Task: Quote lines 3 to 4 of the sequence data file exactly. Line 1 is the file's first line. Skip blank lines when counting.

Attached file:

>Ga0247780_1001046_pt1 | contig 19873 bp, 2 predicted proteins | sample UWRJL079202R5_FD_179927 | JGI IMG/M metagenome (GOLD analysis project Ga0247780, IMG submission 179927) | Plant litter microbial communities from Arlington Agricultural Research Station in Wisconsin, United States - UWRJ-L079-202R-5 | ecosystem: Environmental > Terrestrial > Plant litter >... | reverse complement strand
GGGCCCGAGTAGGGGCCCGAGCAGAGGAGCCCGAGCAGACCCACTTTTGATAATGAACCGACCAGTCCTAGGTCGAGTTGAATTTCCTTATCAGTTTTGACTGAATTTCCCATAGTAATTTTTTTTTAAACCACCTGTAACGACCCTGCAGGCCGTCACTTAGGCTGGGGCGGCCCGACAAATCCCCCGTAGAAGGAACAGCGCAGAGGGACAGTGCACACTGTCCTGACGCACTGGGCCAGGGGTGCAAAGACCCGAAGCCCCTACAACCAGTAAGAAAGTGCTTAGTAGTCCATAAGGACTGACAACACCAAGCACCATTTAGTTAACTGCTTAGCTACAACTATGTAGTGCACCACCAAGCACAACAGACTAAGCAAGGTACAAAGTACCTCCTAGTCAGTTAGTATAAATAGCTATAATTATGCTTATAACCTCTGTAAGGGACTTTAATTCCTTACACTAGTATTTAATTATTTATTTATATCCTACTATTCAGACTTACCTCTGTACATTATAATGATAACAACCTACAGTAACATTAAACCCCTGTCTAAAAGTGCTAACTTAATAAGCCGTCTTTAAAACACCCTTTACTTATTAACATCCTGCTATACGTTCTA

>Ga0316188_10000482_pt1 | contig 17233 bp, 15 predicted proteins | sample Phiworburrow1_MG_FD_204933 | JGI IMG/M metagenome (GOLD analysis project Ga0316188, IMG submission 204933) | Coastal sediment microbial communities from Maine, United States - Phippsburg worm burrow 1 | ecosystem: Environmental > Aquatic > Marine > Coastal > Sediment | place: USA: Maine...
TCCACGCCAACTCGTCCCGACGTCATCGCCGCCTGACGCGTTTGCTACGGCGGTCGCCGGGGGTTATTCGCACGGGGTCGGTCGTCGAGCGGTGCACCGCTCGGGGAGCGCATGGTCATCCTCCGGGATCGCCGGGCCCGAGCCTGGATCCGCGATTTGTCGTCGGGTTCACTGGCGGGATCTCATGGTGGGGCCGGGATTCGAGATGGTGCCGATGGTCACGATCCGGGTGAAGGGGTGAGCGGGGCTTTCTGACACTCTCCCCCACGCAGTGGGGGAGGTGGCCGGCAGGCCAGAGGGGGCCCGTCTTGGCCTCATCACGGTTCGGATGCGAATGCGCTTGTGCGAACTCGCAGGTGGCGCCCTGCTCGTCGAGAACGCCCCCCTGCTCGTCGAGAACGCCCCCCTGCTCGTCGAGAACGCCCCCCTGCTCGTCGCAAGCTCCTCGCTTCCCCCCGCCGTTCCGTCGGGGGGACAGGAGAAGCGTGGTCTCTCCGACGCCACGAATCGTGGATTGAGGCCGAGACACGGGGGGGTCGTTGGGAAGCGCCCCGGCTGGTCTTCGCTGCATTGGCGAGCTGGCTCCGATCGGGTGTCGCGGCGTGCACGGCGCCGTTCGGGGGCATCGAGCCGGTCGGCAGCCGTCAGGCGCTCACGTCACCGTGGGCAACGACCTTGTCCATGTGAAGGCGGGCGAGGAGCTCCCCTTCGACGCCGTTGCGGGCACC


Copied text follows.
>Ga0316188_10000482_pt1 | contig 17233 bp, 15 predicted proteins | sample Phiworburrow1_MG_FD_204933 | JGI IMG/M metagenome (GOLD analysis project Ga0316188, IMG submission 204933) | Coastal sediment microbial communities from Maine, United States - Phippsburg worm burrow 1 | ecosystem: Environmental > Aquatic > Marine > Coastal > Sediment | place: USA: Maine...
TCCACGCCAACTCGTCCCGACGTCATCGCCGCCTGACGCGTTTGCTACGGCGGTCGCCGGGGGTTATTCGCACGGGGTCGGTCGTCGAGCGGTGCACCGCTCGGGGAGCGCATGGTCATCCTCCGGGATCGCCGGGCCCGAGCCTGGATCCGCGATTTGTCGTCGGGTTCACTGGCGGGATCTCATGGTGGGGCCGGGATTCGAGATGGTGCCGATGGTCACGATCCGGGTGAAGGGGTGAGCGGGGCTTTCTGACACTCTCCCCCACGCAGTGGGGGAGGTGGCCGGCAGGCCAGAGGGGGCCCGTCTTGGCCTCATCACGGTTCGGATGCGAATGCGCTTGTGCGAACTCGCAGGTGGCGCCCTGCTCGTCGAGAACGCCCCCCTGCTCGTCGAGAACGCCCCCCTGCTCGTCGAGAACGCCCCCCTGCTCGTCGCAAGCTCCTCGCTTCCCCCCGCCGTTCCGTCGGGGGGACAGGAGAAGCGTGGTCTCTCCGACGCCACGAATCGTGGATTGAGGCCGAGACACGGGGGGGTCGTTGGGAAGCGCCCCGGCTGGTCTTCGCTGCATTGGCGAGCTGGCTCCGATCGGGTGTCGCGGCGTGCACGGCGCCGTTCGGGGGCATCGAGCCGGTCGGCAGCCGTCAGGCGCTCACGTCACCGTGGGCAACGACCTTGTCCATGTGAAGGCGGGCGAGGAGCTCCCCTTCGACGCCGTTGCGGGCACC